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Wolfram v. Wolfram

United States District Court, N.D. Illinois, Eastern Division

January 16, 2015

BLAIR F. WOLFRAM, Plaintiff,

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[Copyrighted Material Omitted]

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For Blair F. Wolfram, Plaintiff: Michael Patrick McElroy, Kelleher & Buckley, North Barrington, IL.

For Sandra M Wolfram, Rebecca A Wolfram, Defendants: James Richard Carey, LEAD ATTORNEY, Levin Schreder & Company, Chicago, IL; Robin D. Maher, Levin & Schreder Ltd, Chicago, IL.

Charles Urban, Defendant, Pro se, Wauwatosa, WI.

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Memorandum Opinion and Order

Honorable Edmond E. Chang, United States District Judge.

Duane Wolfram's will ordered his executor to create two trusts. One, the Marital Trust, was to provide for Duane's wife, Sandra Wolfram. The other, the Family Trust, was to provide for Sandra and Duane's children, including Blair Wolfram. (Sandra is Blair's stepmother.) Sandra was executor of Duane's estate and a co-trustee of the two trusts. Duane died and his estate went through probate in the late 1990s. Now, Blair sues Sandra, alleging that she kept Duane's money for herself instead of funding and administering the trusts per Duane's wishes.[1] (He also names Rebecca Wolfram and Charles Urban as defendants but does not allege that they did anything wrong; they are named as necessary parties.) Sandra moves to dismiss. R. 13. For the reasons stated below, her motion is denied.

I. Background

Duane Wolfram died in 1996, leaving a will and codicil. Compl. ¶ ¶ 9-11. Sandra Wolfram, Duane's wife, administered Duane's estate. Id. ¶ 20. The will instructed Sandra to establish a Marital Trust and a Family Trust, funding them with specified assets from Duane's estate. Id. ¶ ¶ 15, 17. The will named Sandra, Duane's wife, as co-trustee of both trusts. Id. ¶ 19. (The other co-trustee was Warren D. Moburg, who is Sandra's brother. Id.) Blair Wolfram was a named beneficiary of the Family Trust. Id. ¶ 18.

As executor, Sandra owed a fiduciary duty to the legatees of Duane's will, including Blair. Id. ¶ 29; see also In re Estate of Talty, 376 Ill.App.3d 1082, 877 N.E.2d 1195, 1204, 315 Ill.Dec. 866 (Ill. Ct.App. 2007) (" The executor owes a fiduciary duty to both the testator's estate and the beneficiaries named in the will." ). And, as trustee of the trusts, Sandra owed a fiduciary duty to the beneficiaries of the trusts, including, again, Blair. Id. ¶ 30; see also Obermaier v. Obermaier, 128 Ill.App.3d 602, 470 N.E.2d 1047, 1051, 83 Ill.Dec. 627 (Ill. Ct.App. 1984) (" A trustee owes the highest duty to his beneficiary to fully and completely disclose

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all material facts when he is dealing with the trust." ). According to the complaint's allegations, which must be accepted as true at this stage of the case, since Duane's death, Blair was " led to believe that [the] Family Trust had been funded." Id. ¶ 23.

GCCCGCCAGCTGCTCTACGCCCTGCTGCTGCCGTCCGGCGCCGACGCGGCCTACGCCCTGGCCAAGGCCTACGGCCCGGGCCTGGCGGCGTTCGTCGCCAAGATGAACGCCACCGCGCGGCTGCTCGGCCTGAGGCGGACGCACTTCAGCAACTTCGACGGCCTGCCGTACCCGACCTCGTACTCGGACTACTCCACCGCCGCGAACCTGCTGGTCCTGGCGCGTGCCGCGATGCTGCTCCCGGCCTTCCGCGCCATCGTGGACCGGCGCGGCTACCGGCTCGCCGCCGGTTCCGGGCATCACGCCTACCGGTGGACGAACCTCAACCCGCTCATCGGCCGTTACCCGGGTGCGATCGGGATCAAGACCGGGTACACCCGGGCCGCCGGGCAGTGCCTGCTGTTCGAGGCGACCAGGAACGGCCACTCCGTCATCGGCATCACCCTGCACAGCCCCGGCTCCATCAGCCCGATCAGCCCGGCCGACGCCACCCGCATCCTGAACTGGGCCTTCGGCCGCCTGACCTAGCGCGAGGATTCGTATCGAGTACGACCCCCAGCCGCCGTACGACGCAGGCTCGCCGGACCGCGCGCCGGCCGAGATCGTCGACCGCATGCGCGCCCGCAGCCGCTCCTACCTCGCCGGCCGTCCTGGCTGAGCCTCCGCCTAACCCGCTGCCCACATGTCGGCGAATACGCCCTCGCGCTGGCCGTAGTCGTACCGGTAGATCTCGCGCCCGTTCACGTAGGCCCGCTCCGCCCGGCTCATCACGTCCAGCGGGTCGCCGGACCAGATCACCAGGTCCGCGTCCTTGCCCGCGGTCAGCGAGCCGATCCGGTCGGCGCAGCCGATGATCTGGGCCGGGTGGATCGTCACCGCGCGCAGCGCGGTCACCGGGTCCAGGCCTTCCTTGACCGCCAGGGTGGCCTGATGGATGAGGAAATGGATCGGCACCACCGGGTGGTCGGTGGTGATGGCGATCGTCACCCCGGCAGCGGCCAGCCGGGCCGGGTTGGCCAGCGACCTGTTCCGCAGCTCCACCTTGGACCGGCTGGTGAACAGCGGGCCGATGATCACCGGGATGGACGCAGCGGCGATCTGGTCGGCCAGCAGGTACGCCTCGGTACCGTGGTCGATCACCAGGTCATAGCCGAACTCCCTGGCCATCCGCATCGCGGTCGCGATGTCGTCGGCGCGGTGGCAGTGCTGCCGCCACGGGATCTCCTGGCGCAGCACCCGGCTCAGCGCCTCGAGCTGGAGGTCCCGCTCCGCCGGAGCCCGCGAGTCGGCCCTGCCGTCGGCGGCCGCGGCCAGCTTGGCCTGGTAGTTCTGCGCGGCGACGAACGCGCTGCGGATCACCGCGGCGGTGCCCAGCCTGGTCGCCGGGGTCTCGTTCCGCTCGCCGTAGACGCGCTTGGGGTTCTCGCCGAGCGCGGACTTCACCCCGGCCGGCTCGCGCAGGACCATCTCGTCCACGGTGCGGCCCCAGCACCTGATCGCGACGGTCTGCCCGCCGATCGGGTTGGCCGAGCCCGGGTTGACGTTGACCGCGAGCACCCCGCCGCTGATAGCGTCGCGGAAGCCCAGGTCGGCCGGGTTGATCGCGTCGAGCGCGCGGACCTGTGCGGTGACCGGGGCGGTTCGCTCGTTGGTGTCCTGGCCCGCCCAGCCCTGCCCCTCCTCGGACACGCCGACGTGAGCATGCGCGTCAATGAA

Yet, despite the will's instructions, Sandra never funded the trusts. Id. ¶ 26, 28. Instead, Sandra took control of the assets and used them for her own benefit, cutting out Blair and the other beneficiaries. Id. ¶ 36. Nonetheless, the probate of Duane's estate closed in 1997 with the probate court noting that " all acts necessary for the full administration of the estate have been performed according to law." R. 14 [Def.'s Br.] at Exh. A.[2]

At some point, Blair started to ask Sandra about the Family Trust. Blair wrote her in 2013, asking for the name of the lawyer administering the Family Trust. Compl. ¶ 24. Sandra refused to tell him, calling the information " personal and private." Id.; Compl. at Exh. 3. She did, however, confirm that Blair was a named beneficiary. Id. Sandra also refused Blair's request for an accounting of her actions as trustee. Id. ¶ 27. Blair also apparently sought information from Warren Moburg, who is Sandra's brother and the man designated by the will as Sandra's co-trustee. Id. ¶ 26. But Moburg has never acted as trustee, and was told by Sandra that no trusts were established. Id. ¶ ¶ 25-26.

Blair sued Sandra, alleging five causes of action: breach of fiduciary duty (Count 1), fraud (Count 2), constructive trust (Count 3), accounting (Count 4), and " removal" (Count 5) ( i.e., to remove Sandra as trustee). Compl. ¶ ¶ 37-77. Sandra moves to dismiss the case for lack of subject matter jurisdiction and, assuming that fails, to dismiss the fraud and constructive trust claims as inadequately pled. Def.'s Br. at 1.

II. Legal Standard

A. Motion to Dismiss for Lack of Subject Matter Jurisdiction

Rule 12(b)(1) of the Federal Rules of Civil Procedure allows a defendant to assert a " lack of subject-matter jurisdiction" over the plaintiff's claims. Rule 12(b)(1) challenges can be facial--asserting that the complaints' allegations, even if true, fail to support jurisdiction--or factual--conceding that the allegations are sufficient but bringing in contrary evidence. Apex Digital, Inc. v. Sears, Roebuck & Co., 572 F.3d 440, 443-44 (7th Cir. 2009). Sandra does not say which type of challenge hers is. Because Sandra's arguments address Blair's allegations without offering contrary evidence (at this stage of the case), the Court construes her attack as facial. So the Court will " not look beyond the allegations in the complaint, which are taken as true for purposes of the motion." Id. at 444.

B. Motion to Dismiss for Failure to State a Claim

" A motion under Rule 12(b)(6) challenges the sufficiency of the complaint to state a claim upon which relief may be granted." Hallinan v. Fraternal Order of Police of Chi. Lodge No. 7, 570 F.3d 811, 820 (7th Cir. 2009). Most claims fall under